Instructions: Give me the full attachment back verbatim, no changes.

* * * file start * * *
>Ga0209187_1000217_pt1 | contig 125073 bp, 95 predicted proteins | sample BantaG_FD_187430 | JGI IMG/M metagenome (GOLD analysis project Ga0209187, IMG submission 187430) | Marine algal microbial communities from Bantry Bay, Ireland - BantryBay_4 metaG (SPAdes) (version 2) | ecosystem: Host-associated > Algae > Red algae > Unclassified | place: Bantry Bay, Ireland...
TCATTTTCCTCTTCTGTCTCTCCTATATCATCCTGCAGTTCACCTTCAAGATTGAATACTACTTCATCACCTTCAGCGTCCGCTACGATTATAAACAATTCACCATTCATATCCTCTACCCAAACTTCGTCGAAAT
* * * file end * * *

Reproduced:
>Ga0209187_1000217_pt1 | contig 125073 bp, 95 predicted proteins | sample BantaG_FD_187430 | JGI IMG/M metagenome (GOLD analysis project Ga0209187, IMG submission 187430) | Marine algal microbial communities from Bantry Bay, Ireland - BantryBay_4 metaG (SPAdes) (version 2) | ecosystem: Host-associated > Algae > Red algae > Unclassified | place: Bantry Bay, Ireland...
TCATTTTCCTCTTCTGTCTCTCCTATATCATCCTGCAGTTCACCTTCAAGATTGAATACTACTTCATCACCTTCAGCGTCCGCTACGATTATAAACAATTCACCATTCATATCCTCTACCCAAACTTCGTCGAAAT